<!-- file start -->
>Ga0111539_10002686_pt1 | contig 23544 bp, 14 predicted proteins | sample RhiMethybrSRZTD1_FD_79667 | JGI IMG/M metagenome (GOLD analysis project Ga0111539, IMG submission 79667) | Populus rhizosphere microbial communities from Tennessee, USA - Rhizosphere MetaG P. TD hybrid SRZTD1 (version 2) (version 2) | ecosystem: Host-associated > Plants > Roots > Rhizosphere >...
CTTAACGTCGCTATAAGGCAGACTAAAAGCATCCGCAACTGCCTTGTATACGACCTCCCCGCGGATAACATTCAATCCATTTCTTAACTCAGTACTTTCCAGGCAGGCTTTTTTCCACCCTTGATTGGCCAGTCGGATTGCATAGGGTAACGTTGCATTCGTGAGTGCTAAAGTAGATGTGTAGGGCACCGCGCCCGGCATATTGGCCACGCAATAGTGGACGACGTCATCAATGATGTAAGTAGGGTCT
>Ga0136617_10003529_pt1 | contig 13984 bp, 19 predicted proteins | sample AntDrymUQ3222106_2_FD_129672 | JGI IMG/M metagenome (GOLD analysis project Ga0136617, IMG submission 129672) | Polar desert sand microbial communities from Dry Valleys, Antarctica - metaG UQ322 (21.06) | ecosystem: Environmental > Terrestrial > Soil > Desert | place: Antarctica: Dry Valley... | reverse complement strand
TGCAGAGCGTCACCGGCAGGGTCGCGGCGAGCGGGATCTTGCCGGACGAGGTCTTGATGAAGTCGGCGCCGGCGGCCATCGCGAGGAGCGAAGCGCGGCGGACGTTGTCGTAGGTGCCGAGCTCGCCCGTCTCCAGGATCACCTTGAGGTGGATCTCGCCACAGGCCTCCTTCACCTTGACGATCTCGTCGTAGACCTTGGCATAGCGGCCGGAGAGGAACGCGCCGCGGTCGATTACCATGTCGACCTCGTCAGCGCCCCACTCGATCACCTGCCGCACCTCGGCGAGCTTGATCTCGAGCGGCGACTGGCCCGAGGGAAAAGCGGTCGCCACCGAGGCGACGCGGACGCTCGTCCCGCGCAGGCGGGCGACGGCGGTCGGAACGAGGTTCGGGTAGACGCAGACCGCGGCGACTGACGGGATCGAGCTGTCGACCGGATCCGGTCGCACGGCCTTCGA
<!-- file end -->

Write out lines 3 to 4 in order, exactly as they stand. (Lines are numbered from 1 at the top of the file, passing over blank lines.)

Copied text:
>Ga0136617_10003529_pt1 | contig 13984 bp, 19 predicted proteins | sample AntDrymUQ3222106_2_FD_129672 | JGI IMG/M metagenome (GOLD analysis project Ga0136617, IMG submission 129672) | Polar desert sand microbial communities from Dry Valleys, Antarctica - metaG UQ322 (21.06) | ecosystem: Environmental > Terrestrial > Soil > Desert | place: Antarctica: Dry Valley... | reverse complement strand
TGCAGAGCGTCACCGGCAGGGTCGCGGCGAGCGGGATCTTGCCGGACGAGGTCTTGATGAAGTCGGCGCCGGCGGCCATCGCGAGGAGCGAAGCGCGGCGGACGTTGTCGTAGGTGCCGAGCTCGCCCGTCTCCAGGATCACCTTGAGGTGGATCTCGCCACAGGCCTCCTTCACCTTGACGATCTCGTCGTAGACCTTGGCATAGCGGCCGGAGAGGAACGCGCCGCGGTCGATTACCATGTCGACCTCGTCAGCGCCCCACTCGATCACCTGCCGCACCTCGGCGAGCTTGATCTCGAGCGGCGACTGGCCCGAGGGAAAAGCGGTCGCCACCGAGGCGACGCGGACGCTCGTCCCGCGCAGGCGGGCGACGGCGGTCGGAACGAGGTTCGGGTAGACGCAGACCGCGGCGACTGACGGGATCGAGCTGTCGACCGGATCCGGTCGCACGGCCTTCGA